“Move fast and break things” doesn’t apply to other people’s savings (Ep. 544)
Christine Ryu, Engineering Lead at fintech platform Flourish, joins the home team to talk about how technology is transforming finance for everyone from big banks to individual consumers. Christine explains what it’s like to move from Goldman Sachs to a tiny startup, how legacy tech stacks lead to Frankencode, and what an acquisition taught her about build vs. buy and good vs. perfect.
Flourish is a fintech platform for registered investment advisers (RIAs) that was recently acquired by MassMutual.
After studying computer science at Carnegie Mellon, Christine spent almost 12 years at Goldman Sachs, where she was VP of fixed systematic marketing making, responsible for automating electronic trades of interest-rate products like US Treasury bonds and interest rate swaps.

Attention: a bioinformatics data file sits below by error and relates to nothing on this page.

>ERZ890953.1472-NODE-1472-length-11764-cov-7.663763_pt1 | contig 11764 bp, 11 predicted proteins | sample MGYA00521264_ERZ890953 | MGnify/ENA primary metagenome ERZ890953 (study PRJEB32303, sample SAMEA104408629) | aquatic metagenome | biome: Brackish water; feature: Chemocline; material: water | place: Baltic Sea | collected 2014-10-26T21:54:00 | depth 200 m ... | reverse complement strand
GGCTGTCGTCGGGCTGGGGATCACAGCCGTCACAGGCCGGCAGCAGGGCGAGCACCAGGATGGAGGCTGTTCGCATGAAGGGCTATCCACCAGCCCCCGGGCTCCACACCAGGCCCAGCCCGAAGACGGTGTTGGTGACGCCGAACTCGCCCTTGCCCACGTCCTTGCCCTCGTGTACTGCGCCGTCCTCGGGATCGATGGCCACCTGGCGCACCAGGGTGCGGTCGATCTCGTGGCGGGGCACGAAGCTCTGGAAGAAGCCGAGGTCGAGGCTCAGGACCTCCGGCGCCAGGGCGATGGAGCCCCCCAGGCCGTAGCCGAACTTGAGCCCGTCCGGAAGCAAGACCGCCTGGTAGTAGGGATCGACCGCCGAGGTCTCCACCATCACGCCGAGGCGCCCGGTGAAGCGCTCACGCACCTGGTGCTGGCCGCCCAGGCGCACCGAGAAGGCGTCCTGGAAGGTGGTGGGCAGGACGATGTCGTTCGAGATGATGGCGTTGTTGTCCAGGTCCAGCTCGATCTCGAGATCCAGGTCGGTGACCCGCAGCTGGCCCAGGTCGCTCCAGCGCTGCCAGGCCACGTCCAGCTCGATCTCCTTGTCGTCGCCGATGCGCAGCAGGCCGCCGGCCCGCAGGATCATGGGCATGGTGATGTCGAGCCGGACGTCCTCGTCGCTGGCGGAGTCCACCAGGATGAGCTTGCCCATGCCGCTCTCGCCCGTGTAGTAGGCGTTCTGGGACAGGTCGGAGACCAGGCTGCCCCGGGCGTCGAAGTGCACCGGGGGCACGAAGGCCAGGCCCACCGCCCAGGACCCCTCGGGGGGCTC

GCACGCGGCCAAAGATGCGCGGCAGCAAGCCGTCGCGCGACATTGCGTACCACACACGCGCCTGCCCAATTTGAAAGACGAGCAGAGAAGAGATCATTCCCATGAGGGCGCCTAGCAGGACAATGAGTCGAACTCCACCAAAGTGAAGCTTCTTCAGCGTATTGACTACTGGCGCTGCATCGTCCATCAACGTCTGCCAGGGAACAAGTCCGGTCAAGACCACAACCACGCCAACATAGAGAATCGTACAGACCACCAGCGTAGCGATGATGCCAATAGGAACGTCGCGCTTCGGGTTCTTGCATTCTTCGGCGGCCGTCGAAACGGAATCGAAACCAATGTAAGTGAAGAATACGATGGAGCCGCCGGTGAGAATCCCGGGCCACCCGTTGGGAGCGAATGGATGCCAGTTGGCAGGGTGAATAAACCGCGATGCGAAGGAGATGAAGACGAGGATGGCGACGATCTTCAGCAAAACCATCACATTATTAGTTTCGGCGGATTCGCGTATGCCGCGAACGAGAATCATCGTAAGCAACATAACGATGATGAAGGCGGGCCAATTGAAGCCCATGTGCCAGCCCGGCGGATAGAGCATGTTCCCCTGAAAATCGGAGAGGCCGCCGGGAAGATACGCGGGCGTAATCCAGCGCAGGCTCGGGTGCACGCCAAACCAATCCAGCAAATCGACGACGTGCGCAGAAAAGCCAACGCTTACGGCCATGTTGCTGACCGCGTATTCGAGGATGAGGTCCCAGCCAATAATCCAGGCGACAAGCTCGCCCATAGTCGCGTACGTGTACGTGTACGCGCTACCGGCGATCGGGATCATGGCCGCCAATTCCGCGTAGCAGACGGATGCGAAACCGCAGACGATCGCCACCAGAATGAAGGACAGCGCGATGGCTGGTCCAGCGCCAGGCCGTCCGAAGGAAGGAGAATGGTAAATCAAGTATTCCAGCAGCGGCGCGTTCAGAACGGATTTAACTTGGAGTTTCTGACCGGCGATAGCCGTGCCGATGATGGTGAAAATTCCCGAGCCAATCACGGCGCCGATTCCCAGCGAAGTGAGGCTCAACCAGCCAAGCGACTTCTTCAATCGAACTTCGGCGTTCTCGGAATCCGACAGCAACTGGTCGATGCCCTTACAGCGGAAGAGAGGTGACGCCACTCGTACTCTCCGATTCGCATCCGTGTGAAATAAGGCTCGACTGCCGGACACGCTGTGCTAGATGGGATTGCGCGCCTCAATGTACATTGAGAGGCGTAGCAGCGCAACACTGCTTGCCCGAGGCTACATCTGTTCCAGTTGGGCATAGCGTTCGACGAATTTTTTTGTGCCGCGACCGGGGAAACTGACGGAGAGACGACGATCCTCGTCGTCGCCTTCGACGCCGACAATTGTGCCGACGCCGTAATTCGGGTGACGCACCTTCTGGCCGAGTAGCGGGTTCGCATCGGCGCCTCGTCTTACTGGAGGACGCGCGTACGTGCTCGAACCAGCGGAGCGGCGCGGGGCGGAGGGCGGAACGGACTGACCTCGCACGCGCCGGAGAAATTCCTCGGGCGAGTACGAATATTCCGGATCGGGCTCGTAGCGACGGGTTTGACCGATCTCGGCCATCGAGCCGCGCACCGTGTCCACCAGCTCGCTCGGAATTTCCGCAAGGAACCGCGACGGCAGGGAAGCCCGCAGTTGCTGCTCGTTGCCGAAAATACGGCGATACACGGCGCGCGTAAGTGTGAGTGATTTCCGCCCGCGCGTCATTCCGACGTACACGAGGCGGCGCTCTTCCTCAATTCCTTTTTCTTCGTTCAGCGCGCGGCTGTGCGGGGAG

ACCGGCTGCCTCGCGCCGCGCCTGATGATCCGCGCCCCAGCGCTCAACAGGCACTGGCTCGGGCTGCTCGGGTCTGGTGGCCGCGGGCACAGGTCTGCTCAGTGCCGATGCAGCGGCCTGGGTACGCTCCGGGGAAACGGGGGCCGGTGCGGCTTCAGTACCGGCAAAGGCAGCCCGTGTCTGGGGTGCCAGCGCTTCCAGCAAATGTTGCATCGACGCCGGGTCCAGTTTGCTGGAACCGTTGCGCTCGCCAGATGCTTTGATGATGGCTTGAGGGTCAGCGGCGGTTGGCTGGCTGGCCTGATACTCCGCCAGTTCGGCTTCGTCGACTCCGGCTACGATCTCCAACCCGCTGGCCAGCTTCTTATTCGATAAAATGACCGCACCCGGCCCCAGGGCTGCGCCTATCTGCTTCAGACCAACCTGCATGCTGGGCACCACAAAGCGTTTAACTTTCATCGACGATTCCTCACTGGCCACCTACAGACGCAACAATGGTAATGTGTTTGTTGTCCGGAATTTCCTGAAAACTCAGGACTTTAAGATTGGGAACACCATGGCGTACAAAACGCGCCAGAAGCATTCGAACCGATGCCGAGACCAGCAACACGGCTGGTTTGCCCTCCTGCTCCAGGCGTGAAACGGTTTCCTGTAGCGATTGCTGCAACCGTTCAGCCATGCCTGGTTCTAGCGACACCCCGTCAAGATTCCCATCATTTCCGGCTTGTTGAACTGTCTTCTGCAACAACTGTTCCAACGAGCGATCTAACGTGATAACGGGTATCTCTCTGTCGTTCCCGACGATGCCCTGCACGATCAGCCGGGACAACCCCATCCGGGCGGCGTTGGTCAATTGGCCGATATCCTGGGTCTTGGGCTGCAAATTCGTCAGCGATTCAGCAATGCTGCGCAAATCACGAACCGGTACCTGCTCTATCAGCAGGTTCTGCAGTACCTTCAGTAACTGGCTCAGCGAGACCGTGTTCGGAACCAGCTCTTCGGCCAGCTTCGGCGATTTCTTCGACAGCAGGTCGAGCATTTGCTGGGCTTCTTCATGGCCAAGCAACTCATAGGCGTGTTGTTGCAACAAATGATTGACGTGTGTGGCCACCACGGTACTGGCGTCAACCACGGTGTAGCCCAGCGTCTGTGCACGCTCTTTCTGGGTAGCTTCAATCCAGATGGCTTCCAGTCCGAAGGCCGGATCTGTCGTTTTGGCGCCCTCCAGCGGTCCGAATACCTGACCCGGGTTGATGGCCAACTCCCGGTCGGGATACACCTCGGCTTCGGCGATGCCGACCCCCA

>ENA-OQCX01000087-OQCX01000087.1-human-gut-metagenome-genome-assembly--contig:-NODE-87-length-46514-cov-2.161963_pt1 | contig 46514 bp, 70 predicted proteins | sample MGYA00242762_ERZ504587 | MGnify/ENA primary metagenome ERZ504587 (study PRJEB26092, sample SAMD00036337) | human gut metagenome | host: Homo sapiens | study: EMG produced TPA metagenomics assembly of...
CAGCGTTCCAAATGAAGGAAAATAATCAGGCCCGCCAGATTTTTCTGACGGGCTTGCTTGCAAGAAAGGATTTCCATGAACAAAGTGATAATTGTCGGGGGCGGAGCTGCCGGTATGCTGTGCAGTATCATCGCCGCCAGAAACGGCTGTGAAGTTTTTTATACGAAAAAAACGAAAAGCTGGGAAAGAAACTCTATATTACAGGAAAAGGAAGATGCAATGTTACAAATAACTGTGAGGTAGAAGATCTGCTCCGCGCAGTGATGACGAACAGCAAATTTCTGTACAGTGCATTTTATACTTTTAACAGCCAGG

Christine’s time at the world’s second-largest investment bank gave her a healthy wariness of Frankencode, the scourge of legacy stacks everywhere.
Find Christine on LinkedIn.
Shoutout to Lifeboat badge winner amirali for their answer to I can’t set up JDK on Visual Studio Code.automation, fintech
Was “move fast and break things” ever a sane thought or just brocoder mythology? I don’t remember anyone ever saying that Facebook works well.
It’s like when FB also got praised for pushing open space offices but then moving to reintroduce glorified cubicles – while *also* getting praised for it!
Or like Marie Kondo getting famous for cleanliness and then realizing life happens.
What is a “legacy stack”?
What is a “what is” type question?